It was 50 years ago today.
Long before Sgt. Pepper taught the band to play, back when the idea of a rock band driving any fans into any sort of mania seemed ridiculous, The Beatles turned America upside down on Feb. 9, 1964, when they made their first appearance on “The Ed Sullivan Show.”
“That night changed everything,” says Billy Joel, one of countless musicians who was inspired to join a band after seeing The Beatles that night. “I saw them and said, ‘I want to do that.’”
Some argue that Beatlemania began that night — as the Fab Four performed “All My Loving,” “Till There Was You” and “She Loves You” over the sound of screaming girls. Some argue that it actually started days earlier, when the band first touched down on American soil at the recently renamed John F. Kennedy Airport, as the news media covered the wild reaction of fans, which, in turn, led 73 million Americans to tune in to the Sullivan show.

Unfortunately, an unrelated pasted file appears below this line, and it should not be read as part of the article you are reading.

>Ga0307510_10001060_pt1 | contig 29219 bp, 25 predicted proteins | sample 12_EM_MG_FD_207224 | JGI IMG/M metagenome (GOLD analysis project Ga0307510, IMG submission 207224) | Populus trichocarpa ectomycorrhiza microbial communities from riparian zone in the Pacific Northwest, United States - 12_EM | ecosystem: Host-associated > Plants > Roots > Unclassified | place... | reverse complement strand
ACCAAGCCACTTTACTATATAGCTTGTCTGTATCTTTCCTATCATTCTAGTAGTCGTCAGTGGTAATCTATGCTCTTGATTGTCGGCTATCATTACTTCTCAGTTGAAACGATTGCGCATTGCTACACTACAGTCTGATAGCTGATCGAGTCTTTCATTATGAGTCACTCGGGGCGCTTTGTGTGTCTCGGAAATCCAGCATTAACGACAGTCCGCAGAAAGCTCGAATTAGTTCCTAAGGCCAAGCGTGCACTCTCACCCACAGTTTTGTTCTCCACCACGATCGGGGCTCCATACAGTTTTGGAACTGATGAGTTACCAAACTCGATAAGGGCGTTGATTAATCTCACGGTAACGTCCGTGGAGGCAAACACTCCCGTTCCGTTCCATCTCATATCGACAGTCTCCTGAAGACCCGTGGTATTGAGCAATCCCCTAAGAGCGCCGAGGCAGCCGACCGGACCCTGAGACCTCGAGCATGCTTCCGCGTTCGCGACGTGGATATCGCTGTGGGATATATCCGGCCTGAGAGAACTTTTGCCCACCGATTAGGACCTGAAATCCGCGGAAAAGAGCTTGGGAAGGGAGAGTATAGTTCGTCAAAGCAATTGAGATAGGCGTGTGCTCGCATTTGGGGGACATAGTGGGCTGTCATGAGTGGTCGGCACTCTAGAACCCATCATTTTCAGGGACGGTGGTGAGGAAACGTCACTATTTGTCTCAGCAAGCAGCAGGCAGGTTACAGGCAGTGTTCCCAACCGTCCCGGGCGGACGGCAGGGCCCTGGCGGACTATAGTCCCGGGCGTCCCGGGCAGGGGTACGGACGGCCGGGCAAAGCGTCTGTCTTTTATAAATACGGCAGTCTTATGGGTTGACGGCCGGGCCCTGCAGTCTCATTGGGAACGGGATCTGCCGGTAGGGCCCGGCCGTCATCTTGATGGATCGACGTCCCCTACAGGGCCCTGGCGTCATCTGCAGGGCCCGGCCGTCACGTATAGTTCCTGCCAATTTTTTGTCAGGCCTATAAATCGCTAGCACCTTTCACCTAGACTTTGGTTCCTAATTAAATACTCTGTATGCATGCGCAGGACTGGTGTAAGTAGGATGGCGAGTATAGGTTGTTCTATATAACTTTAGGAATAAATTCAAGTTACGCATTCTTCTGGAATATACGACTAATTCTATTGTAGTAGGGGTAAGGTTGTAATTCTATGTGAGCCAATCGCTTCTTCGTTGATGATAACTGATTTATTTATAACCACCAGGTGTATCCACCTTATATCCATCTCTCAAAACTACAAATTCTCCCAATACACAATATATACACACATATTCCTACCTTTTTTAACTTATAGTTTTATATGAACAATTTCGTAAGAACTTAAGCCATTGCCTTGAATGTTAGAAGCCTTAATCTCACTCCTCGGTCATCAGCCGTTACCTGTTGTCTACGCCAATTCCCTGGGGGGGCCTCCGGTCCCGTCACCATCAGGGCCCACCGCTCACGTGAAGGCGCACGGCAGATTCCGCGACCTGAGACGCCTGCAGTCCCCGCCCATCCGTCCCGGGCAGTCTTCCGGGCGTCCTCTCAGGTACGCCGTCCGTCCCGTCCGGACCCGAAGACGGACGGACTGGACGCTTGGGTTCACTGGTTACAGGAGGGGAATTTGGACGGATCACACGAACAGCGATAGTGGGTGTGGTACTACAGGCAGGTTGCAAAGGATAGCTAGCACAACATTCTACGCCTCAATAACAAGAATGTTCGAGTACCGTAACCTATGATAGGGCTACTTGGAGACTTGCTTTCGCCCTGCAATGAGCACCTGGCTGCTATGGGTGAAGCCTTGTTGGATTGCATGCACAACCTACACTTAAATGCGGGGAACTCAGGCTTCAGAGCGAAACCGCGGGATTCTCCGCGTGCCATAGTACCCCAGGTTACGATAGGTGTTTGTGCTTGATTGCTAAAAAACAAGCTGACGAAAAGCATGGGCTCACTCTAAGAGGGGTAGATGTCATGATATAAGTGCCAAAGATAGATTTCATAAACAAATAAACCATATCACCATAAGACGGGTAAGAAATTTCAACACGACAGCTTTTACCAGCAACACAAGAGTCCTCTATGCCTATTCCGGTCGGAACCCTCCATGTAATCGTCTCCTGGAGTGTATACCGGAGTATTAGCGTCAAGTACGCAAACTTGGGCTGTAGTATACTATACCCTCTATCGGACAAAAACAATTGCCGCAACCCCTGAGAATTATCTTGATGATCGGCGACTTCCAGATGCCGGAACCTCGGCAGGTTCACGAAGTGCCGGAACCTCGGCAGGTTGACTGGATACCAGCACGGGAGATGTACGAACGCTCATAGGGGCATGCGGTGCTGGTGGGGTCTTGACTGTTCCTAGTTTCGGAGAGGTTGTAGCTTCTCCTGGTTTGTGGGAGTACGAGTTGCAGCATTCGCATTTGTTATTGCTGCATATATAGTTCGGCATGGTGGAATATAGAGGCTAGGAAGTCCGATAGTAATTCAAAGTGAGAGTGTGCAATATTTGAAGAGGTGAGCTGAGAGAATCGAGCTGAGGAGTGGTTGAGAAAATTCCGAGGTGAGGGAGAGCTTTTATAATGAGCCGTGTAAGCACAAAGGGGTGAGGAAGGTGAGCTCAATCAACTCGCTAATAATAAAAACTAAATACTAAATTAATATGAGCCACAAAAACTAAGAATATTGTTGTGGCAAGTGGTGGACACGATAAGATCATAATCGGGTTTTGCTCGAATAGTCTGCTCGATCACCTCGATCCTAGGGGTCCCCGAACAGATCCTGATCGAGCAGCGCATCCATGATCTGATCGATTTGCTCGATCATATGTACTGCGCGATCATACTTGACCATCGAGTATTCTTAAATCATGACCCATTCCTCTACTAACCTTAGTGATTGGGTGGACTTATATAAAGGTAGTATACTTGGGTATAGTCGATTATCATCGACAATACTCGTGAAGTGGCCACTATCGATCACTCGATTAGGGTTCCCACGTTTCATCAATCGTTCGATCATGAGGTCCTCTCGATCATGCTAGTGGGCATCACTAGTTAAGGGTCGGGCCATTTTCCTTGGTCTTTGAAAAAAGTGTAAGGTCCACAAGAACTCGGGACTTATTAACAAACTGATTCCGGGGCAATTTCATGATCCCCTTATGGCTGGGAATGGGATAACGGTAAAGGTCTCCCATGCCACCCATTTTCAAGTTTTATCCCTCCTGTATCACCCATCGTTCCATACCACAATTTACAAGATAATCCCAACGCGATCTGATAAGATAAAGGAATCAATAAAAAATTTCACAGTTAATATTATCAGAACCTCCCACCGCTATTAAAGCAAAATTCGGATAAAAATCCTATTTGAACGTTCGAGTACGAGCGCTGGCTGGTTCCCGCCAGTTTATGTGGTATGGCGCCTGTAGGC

What’s important at this point, though, isn’t when Beatlemania started, but the fact that it hasn’t ended.
“The point is that they’re still here,” says Penelope Rowlands, author of “The Beatles Are Here!,” which collects the remembrances of the band’s American arrival from nearly every angle — from fans, including Rowlands herself as well as Joel, to those who were there, including DJ “Cousin Brucie” Morrow and reporter Gay Talese. “The story of The Beatles isn’t just the moment they came. It’s that they’ve endured. I don’t think there’s a cultural equivalent to them.”
Of course, there are plenty of ways The Beatles are unparalleled. The band has sold 106 million albums in America alone, the most of any artist in the 20th century. It holds the record for the most No. 1 singles on the Billboard charts with 20 and the most No. 1 albums with 19.